Before rock ’n’ roll, before rhythm and blues, there were banjos.
It is widely acknowledged that much of American popular music can be traced directly to the syncopated rhythms Southern slaves brought from Africa.
But what many do not realize is that African slaves also had a tremendous influence on America’s folk tradition.
Since 2005, members of the Carolina Chocolate Drops have helped uncover that lost chapter of American music history, reviving 19th century African string band music for 21st century audiences.
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(The group will bring that music Wednesday to audiences at the Gallo Center for the Arts. The show is a benefit for City Ministry Network, a nonprofit organization that helps Modesto Christian nonprofits and church ministries connect with each other.)
Guitarist, mandolinist and banjo player Hubby Jenkins joined the Drops in 2011. He’s steeped in old-time music now, but it hasn’t always been that way.
“I had to learn the banjo was a black instrument,” he said
Jenkins came to old-time music through country blues.
He started his music career playing acoustic guitar in the style of Mississippi Delta pickers like Robert Johnson and Lightin’ Hopkins, trying to learn more about the music and the traditions behind it.
Then he took a trip to the Black Banjo Gathering at Appalachian State University in Boone, N.C., an annual festival of black folk musicians who gather to celebrate the nearly forgotten tradition of black string band music.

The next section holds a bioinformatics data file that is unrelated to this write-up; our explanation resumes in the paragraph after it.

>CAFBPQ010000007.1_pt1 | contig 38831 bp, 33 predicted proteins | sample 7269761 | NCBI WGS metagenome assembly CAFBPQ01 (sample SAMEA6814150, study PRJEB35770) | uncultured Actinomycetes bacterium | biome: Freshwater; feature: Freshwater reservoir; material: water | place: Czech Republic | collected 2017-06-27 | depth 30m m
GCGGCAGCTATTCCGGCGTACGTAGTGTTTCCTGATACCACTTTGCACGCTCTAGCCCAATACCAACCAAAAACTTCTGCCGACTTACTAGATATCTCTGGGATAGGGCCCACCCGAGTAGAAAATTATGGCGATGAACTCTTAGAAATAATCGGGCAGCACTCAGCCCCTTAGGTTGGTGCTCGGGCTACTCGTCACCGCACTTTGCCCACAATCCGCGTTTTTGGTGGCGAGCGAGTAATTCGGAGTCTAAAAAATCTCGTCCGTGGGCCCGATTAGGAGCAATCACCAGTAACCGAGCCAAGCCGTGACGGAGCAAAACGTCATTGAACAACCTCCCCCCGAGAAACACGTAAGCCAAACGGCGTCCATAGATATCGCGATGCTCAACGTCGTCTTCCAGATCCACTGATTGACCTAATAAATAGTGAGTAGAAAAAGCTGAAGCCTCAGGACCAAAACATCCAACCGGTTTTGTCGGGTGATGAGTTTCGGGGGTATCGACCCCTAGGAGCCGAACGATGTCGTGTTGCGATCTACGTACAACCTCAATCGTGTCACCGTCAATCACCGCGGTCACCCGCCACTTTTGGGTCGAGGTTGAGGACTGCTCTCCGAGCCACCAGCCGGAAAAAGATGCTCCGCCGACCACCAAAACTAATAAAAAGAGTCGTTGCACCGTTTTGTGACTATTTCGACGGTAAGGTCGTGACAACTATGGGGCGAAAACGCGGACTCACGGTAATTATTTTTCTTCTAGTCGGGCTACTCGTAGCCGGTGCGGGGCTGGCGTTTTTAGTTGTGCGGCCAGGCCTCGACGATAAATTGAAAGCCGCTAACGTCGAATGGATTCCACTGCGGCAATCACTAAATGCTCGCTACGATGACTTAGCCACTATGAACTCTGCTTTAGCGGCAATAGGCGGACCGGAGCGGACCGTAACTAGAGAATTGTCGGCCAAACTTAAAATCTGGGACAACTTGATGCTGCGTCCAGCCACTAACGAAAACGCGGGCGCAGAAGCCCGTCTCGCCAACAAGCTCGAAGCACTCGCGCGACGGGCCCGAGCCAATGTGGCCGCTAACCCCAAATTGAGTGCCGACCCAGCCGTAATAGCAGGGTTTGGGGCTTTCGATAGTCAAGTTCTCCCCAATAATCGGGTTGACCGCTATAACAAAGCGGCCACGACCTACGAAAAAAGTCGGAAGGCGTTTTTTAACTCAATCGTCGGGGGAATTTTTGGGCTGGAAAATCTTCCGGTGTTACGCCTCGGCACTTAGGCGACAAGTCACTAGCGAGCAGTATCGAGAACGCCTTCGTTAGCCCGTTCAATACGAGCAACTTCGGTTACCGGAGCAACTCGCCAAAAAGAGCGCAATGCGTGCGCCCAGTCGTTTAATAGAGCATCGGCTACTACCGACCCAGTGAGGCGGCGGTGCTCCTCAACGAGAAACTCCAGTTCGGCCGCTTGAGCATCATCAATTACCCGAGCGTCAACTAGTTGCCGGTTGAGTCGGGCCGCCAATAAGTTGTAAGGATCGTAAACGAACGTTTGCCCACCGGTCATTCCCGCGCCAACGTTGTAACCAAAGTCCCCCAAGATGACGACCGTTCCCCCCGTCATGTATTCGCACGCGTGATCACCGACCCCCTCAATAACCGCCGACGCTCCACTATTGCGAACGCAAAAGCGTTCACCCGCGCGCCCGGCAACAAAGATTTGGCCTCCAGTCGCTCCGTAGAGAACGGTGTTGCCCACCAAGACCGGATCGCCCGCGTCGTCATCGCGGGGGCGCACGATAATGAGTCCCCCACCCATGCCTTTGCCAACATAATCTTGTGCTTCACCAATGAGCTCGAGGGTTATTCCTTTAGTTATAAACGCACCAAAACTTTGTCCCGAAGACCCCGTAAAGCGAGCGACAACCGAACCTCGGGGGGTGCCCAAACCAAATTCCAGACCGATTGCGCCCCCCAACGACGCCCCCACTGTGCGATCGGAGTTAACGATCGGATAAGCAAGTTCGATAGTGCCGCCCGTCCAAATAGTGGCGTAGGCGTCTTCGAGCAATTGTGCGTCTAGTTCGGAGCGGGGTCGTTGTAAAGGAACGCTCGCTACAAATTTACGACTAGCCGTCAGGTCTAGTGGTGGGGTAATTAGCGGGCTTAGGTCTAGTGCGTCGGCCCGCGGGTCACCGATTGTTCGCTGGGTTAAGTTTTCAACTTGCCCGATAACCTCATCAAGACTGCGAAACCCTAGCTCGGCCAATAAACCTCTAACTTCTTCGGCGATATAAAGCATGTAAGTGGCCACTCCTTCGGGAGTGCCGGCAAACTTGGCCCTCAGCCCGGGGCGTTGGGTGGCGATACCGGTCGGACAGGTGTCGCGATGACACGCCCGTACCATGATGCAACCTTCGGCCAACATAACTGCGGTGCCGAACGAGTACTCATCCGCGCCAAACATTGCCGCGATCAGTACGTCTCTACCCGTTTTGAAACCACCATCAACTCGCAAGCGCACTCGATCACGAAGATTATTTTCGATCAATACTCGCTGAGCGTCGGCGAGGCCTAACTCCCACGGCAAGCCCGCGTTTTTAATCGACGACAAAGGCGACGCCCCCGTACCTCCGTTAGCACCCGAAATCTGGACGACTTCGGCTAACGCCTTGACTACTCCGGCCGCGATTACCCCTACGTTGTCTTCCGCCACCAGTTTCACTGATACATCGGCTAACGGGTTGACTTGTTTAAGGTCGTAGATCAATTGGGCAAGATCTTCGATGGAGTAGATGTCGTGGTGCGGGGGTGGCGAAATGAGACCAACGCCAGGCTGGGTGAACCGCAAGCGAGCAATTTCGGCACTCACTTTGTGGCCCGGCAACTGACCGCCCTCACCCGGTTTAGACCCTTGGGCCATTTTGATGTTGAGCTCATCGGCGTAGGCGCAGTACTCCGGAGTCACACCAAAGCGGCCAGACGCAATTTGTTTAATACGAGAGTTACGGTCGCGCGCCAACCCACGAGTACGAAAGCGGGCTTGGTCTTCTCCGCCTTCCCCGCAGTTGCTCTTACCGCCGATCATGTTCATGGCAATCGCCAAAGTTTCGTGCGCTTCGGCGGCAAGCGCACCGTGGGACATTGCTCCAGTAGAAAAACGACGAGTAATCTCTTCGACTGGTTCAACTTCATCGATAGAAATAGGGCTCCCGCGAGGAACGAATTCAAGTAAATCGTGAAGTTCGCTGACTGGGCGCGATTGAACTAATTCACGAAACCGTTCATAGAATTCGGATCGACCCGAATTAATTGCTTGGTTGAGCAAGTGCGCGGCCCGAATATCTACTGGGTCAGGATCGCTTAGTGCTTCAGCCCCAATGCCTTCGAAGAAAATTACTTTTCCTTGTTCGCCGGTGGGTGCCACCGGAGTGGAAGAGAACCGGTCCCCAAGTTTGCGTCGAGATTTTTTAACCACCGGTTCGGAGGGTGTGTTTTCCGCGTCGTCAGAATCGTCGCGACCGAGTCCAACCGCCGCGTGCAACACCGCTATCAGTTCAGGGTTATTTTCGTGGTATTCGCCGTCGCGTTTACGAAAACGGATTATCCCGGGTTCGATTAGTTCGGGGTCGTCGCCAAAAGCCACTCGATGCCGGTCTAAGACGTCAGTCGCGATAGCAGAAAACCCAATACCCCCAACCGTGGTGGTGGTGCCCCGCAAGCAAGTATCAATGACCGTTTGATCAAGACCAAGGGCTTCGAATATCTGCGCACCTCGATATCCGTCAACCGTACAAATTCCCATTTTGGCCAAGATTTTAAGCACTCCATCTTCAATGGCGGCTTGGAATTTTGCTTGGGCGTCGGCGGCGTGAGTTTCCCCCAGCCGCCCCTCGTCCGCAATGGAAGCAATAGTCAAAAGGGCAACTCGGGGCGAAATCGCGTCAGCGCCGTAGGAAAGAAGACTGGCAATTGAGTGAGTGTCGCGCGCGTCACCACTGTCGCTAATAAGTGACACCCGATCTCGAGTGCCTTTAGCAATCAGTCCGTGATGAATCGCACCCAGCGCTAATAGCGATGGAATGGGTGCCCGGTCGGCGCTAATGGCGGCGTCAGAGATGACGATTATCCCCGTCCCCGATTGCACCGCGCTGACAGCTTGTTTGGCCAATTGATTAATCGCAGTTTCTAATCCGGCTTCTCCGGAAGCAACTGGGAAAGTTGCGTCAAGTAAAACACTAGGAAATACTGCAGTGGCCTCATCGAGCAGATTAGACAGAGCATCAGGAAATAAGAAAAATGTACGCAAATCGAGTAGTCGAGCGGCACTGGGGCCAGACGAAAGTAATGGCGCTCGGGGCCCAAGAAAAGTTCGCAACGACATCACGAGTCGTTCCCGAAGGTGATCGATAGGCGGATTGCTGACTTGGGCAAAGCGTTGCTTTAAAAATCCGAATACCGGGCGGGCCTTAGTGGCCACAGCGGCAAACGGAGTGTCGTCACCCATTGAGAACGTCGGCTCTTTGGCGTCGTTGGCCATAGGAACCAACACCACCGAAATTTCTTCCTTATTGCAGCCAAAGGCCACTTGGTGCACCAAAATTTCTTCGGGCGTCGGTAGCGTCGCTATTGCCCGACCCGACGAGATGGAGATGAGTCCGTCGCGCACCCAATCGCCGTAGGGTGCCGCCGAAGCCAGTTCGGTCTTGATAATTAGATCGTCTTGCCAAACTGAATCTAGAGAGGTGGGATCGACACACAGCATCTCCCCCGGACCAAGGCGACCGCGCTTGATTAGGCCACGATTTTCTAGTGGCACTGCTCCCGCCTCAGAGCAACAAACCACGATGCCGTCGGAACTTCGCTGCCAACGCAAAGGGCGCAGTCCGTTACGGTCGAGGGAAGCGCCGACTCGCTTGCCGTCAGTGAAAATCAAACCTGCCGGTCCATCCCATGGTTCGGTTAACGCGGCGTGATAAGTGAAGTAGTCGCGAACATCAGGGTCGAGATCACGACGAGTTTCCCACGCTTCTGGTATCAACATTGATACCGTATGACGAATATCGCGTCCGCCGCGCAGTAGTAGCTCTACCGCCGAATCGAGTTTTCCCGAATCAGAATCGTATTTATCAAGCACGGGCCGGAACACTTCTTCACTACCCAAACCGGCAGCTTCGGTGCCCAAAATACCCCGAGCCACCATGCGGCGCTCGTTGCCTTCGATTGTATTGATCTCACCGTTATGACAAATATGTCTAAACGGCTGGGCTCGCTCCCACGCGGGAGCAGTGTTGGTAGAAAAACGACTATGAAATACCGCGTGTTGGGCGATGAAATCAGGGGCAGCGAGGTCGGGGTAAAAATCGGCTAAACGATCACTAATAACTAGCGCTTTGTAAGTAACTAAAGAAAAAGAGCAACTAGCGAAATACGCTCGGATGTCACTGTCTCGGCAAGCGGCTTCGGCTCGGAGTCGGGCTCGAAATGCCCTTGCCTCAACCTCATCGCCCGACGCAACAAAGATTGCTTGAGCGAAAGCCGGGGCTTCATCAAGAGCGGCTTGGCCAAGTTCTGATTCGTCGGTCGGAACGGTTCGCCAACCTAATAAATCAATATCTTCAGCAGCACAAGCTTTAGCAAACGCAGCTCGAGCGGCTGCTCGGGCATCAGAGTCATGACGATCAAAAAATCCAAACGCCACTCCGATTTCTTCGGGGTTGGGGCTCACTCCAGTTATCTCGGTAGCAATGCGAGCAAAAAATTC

After the Civil War, black musicians and their banjos began touring the country with minstrel shows, playing the music of the South for white audiences who had never heard anything like it before.
“It’s the first time Americans are exposed to syncopation and it goes crazy. It’s as big or bigger than rock ’n’ roll,” Jenkins said.
Companies began mass-producing banjos and music tutors began popping up around the country, teaching people how to play the exotic instrument.
Jenkins said that meanwhile, traditional music began falling out of favor in black communities as people migrated from the South to larger urban areas where jazz, rhythm and blues and rock music would eventually be born.
“They kind of shed that sort of music that was connected to all the negative parts of living in the South,” he said.
A friend gave Jenkins a banjo and he began learning how to play it in the traditional claw hammer style, playing along with songs from the Smithsonian’s Anthology of American Folk Music.
“I really kind of connected to it quickly,” he said.
Jenkins became involved with the Music Maker Foundation, an organization that helps older Southern musicians get gigs, housing and health care.
He spent time with artists and performed at the foundation’s shows, which is where he met Chocolate Drops co-founder Dom Flemons the year after he, Justin Robinson and Rhiannon Giddens started the group.
“I was like ‘Oh, another black person that plays old-time music.’ ”
The band asked Jenkins to join after Robinson, the group’s fiddler, quit in 2011. “I think they asked me if I played fiddle.”
Jenkins admitted that he could not play that instrument.
“Then they asked me if I wanted to join the band anyway.”
Jenkins is now touring the world with the Drops, performing their traditional string band music to all different kinds of crowds.
“Tons of people come out to festivals every summer and hear this music,” he said. “It’s still there. I don’t think it ever died and went away.”